oil tanker

A vessel offloads fuel at Kipevu Oil terminus within the port of Mombasa in this picture taken on November 13,  2019. Oil marketers have protested the alleged importation of illegal oil into the country in December last year.

| File | Nation Media Group

Mystery 30,000-tonne fuel shipment to cost Kenyans dearly

Oil marketers are outraged over what they termed illegal importation of 30,000 metric tonnes of petrol by a group of industry players.

They said the cargo, which was allegedly shipped in during the festive season, may see other marketers run out of stock and lead to higher fuel prices once Sh100 million ($1 million) in additional charges incurred is passed over to Kenyans.

The oil marketing companies (OMCs) accuse the “elite” group of bypassing a legal requirement that tenders for importation of refined petroleum products must be publicly advertised.

They allege that the importers quietly shipped in the product as Christmas and New Year festivities kept people busy.

The ship carrying the product is reported to have docked at the port of Mombasa on December 30 and offloaded until Sunday, January 2, while four vessels that had reportedly gone through legal importation process were kept waiting, incurring about Sh100 million in demurrage charges, according to a source.

In protest letters to Petroleum and Mining Principal Secretary Andrew Kamau, Rubis Energy and Oil Marketers Association of Kenya (Omak) said the private importation was made by Gulf Energy on behalf of a few other marketers.

Illegal importation

“We note with great concern the illegal importation of 30,000MT of Gasoline by Gulf Energy Ltd for an “elite” group of oil marketers without the knowledge of all the other OMCs. We wish to further note that the timing for both arrival and discharge of the cargo is not only suspect but was meant to never have been found out due to the festivities. Unfortunately this has been discovered,” says a letter by Omak Chairman Abdi Ali Salaad addressed to PS Kamau.

The December 31 letter, also copied to Cabinet Secretary John Munyes, Director of Criminal Investigations George Kinoti, Ethics and Anti-Corruption Commission CEO Twalib Mbarak and Energy and Petroleum Regulatory Authority (Epra) Director-General Daniel Kiptoo, said the conduct risked sowing acrimony in the oil industry.

“We request the relevant government bodies to investigate and make public answers to the following questions: When was the cargo tendered for and, through which medium was it tendered that all our members did not get to know about it, neither got an opportunity to participate in the sharing of the cargo? How was one OMC, Gulf Energy Limited, considered to deliver the cargo without going through the normal tender process? Who are the beneficiaries of the cargo?” the Omak chairman asked.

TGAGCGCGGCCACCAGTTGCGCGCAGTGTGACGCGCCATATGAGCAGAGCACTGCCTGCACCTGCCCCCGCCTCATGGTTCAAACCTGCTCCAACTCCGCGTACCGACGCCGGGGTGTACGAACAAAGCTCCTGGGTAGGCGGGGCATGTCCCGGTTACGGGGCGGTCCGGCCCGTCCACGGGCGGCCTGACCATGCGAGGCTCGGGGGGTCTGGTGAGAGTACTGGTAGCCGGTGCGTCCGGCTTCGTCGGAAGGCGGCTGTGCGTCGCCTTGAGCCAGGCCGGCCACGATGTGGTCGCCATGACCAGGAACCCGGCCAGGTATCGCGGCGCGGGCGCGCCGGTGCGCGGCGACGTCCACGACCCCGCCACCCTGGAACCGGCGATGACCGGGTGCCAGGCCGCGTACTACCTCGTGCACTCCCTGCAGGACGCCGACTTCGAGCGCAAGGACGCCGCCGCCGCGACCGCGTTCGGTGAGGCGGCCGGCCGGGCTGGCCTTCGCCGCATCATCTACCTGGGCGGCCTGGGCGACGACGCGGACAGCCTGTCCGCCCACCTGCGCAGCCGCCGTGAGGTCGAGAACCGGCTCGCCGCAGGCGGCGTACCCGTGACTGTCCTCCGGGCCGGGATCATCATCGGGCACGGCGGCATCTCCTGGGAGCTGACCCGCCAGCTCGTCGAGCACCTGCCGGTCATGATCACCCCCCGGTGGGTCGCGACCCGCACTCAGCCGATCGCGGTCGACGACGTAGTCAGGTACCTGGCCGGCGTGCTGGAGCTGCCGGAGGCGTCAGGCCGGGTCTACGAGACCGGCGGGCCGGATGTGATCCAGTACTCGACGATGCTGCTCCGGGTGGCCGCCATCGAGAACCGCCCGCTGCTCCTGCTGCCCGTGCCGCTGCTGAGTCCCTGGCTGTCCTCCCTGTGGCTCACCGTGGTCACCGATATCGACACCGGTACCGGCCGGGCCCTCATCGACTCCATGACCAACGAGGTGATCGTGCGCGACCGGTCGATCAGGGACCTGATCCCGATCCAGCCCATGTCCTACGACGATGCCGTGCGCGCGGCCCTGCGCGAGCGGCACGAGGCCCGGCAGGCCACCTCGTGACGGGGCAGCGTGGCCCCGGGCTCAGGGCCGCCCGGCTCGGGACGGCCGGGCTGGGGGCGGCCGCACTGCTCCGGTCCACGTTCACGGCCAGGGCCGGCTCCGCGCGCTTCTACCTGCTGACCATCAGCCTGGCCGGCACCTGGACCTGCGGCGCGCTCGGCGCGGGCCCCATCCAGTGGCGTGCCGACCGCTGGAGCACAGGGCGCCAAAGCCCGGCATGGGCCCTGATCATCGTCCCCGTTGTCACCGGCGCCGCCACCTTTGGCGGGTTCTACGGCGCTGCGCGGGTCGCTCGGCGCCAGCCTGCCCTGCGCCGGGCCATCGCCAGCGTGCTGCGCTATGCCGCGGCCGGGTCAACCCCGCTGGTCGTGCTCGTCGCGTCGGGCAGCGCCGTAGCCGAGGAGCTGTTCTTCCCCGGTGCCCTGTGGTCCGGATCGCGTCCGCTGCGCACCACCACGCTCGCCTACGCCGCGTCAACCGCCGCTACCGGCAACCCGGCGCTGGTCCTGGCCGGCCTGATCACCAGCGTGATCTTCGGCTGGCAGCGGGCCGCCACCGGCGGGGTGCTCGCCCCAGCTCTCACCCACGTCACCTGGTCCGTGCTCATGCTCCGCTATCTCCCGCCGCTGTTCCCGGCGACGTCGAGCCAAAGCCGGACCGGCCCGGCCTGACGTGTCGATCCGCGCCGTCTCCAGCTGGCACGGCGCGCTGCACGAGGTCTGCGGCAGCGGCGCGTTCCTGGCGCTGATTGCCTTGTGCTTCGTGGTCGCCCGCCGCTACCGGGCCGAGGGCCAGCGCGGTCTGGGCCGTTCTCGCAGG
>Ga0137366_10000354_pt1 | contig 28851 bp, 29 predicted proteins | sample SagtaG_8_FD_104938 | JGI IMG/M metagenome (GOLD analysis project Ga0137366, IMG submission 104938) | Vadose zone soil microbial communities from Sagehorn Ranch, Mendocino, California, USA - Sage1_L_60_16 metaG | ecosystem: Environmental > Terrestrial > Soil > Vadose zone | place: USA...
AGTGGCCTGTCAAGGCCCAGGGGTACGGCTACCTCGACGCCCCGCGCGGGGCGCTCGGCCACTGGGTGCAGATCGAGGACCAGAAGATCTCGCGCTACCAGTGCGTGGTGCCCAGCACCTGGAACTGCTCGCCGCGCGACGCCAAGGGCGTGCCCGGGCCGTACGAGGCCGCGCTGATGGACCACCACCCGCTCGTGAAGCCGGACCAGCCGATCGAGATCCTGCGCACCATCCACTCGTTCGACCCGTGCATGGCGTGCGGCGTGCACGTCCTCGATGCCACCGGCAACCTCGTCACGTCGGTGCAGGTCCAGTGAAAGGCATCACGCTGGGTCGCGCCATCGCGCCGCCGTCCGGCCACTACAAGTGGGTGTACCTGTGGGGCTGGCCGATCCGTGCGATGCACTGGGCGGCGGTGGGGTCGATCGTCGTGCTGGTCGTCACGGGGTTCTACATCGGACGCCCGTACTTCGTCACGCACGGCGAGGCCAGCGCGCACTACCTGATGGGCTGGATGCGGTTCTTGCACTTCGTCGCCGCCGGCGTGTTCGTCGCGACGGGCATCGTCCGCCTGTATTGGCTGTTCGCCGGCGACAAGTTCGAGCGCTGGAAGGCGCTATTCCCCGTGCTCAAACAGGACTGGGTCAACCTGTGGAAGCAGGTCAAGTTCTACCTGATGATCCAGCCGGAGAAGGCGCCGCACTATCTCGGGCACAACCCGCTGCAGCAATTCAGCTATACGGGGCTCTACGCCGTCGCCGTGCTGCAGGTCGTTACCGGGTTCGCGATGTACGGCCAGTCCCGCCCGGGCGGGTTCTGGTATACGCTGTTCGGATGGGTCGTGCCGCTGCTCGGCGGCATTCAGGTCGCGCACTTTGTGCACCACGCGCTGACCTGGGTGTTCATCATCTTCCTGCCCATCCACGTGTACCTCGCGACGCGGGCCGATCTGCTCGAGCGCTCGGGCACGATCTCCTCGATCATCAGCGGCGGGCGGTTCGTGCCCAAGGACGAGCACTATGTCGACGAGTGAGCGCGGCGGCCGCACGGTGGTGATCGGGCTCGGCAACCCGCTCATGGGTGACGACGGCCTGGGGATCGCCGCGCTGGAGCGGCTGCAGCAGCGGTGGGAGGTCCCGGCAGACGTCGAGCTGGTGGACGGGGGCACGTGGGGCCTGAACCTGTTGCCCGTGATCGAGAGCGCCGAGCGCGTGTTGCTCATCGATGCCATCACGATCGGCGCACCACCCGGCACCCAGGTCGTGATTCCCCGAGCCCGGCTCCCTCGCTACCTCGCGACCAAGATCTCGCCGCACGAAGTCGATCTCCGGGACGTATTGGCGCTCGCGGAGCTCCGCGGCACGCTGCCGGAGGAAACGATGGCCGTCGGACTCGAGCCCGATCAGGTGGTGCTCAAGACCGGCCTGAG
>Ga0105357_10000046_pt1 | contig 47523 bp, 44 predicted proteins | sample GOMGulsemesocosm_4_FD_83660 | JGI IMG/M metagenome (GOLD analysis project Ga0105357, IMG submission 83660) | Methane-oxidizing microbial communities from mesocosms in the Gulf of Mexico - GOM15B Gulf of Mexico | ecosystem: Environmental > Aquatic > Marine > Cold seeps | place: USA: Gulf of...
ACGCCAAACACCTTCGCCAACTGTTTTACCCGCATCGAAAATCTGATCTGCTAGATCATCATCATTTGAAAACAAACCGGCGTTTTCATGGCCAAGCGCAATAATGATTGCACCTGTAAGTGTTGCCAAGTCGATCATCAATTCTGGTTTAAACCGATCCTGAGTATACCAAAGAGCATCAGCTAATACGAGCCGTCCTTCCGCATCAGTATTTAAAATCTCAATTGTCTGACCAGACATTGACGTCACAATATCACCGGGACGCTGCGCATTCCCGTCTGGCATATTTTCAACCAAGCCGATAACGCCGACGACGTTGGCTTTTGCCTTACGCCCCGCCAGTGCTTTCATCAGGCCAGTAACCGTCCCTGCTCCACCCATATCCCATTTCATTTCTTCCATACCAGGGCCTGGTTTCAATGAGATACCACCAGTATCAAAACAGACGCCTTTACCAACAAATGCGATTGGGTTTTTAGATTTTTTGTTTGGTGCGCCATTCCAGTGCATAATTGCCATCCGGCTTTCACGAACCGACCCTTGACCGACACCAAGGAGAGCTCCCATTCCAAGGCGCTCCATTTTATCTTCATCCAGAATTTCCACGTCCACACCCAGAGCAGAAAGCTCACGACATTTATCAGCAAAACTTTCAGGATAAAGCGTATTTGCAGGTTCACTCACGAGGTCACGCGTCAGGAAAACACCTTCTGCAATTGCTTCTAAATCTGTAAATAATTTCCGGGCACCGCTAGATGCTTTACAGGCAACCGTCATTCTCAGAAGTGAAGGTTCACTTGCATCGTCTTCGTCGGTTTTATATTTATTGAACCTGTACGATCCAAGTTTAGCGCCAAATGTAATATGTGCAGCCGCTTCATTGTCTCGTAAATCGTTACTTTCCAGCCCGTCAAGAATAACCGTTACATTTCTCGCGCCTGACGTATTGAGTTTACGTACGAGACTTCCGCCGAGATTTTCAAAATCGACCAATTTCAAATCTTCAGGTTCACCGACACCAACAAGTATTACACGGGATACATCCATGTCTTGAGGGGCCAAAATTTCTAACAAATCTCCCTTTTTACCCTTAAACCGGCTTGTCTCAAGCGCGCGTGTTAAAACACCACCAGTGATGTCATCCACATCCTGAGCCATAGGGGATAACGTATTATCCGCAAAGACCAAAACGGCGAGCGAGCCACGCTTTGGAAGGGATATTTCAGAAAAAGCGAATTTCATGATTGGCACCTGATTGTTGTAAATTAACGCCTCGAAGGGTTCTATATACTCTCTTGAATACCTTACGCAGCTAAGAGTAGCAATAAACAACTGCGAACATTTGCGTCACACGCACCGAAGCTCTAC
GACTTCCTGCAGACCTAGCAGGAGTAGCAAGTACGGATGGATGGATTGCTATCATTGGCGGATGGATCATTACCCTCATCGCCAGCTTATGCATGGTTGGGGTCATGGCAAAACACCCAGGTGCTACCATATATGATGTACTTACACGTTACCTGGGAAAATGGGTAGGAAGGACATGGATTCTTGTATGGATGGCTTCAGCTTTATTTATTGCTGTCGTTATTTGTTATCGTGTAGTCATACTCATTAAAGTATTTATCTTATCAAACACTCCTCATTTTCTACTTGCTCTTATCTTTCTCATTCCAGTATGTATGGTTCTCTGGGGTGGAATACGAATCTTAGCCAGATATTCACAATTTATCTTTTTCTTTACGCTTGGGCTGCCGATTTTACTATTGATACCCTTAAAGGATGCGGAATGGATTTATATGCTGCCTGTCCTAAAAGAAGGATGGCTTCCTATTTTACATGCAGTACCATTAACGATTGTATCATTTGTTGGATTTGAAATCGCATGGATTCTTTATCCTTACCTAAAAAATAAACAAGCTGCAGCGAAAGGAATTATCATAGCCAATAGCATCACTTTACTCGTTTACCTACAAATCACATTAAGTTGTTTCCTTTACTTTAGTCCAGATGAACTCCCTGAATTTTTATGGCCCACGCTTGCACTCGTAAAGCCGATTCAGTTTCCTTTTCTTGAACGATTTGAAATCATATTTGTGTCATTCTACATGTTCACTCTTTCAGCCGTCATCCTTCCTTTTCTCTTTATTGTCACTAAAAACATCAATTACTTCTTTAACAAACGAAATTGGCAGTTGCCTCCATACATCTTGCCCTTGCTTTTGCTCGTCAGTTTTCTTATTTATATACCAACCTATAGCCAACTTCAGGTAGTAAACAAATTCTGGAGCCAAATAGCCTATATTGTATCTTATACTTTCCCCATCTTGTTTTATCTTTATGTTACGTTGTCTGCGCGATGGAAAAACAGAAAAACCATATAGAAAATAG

The association further complained that a vessel that was supposed to be discharging refined oil at the time was stuck as the one that was privately shipping in offloaded its refined oil.

They said the demurrage charges accumulated with regard to the delayed vessels would likely be passed over to consumers, adding onto the already high fuel prices.

“With this recklessness we are left with no choice other than to institute a legal suit against all the concerned parties,” Omak warned.

The association wants the Petroleum and Mining ministry, Kenya Pipeline Company and Epra to direct that the cargo be shared by all OMCs using the usual ullage formula. They have also called for suspension of the concerned marketers from the open tendering system for importation of oil.

Four vessels

“Epra should not allow demurrage related to the next four vessels that have already arrived at the port of Mombasa to be passed over to the Kenyan consumers,” Mr Salaad asked.

But in a tactical response four days later, on Monday, Rubis Energy – which acquired Gulf Energy in 2019 – also wrote to Mr Kamau with similar complaints.

In his letter, Rubis CEO Jean-Christian Bergerone also indicated that the “illegal” importation had affected the petroleum industry. He also proposed that the cargo be shared by all the marketers.

“Discharge of this cargo has pushed forward access of already firmed-up PMS cargoes by five days, which exposes the industry to a PMS stock-out given the already constrained PMS stock position. For equity purposes, therefore, we request that the cargo be shared (by) all OMCs to mitigate an imminent PMS stock-out,” Mr Bergerone said.

“We confirm that indeed the industry is constrained on PMS and it is, therefore, quite unfortunate that a cargo would be planned for discharge into the common user facility without the knowledge of industry players. Needless to mention the disregard on the impact of delayed product access on already planned cargoes to other OMCs and the compounded demurrage effect on all vessels whose berthing would be delayed,” he added.

“Importing cargo that favours only a few OMCs is not only suspect but creates disharmony among industry players, unfair competition and exposes Jet A-1 players to excessive demurrage, which is not compensated through the pump by Epra,” he said.

Since 2020, what used to be Gulf Energy and Kenol Kobil have been trading under the brand of Rubis Energy, following an acquisition that left Rubis controlling 20 per cent of Kenya’s oil market, effectively becoming the largest oil marketer.

Rubis spent about Sh2.4 billion to rebrand Kenol Kobil and Gulf Energy.

Mr Bergerone back then indicated that the marketer aimed to have rebranded a total of 250 outlets by this year.

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